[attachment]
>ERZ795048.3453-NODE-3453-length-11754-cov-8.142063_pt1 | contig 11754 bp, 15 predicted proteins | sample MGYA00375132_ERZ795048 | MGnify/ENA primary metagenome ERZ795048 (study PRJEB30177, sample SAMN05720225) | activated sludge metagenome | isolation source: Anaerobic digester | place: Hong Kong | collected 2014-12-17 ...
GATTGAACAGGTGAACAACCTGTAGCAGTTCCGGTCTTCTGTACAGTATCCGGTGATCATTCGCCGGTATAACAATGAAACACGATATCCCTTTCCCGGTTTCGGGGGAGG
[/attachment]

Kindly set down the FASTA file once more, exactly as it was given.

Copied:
>ERZ795048.3453-NODE-3453-length-11754-cov-8.142063_pt1 | contig 11754 bp, 15 predicted proteins | sample MGYA00375132_ERZ795048 | MGnify/ENA primary metagenome ERZ795048 (study PRJEB30177, sample SAMN05720225) | activated sludge metagenome | isolation source: Anaerobic digester | place: Hong Kong | collected 2014-12-17 ...
GATTGAACAGGTGAACAACCTGTAGCAGTTCCGGTCTTCTGTACAGTATCCGGTGATCATTCGCCGGTATAACAATGAAACACGATATCCCTTTCCCGGTTTCGGGGGAGG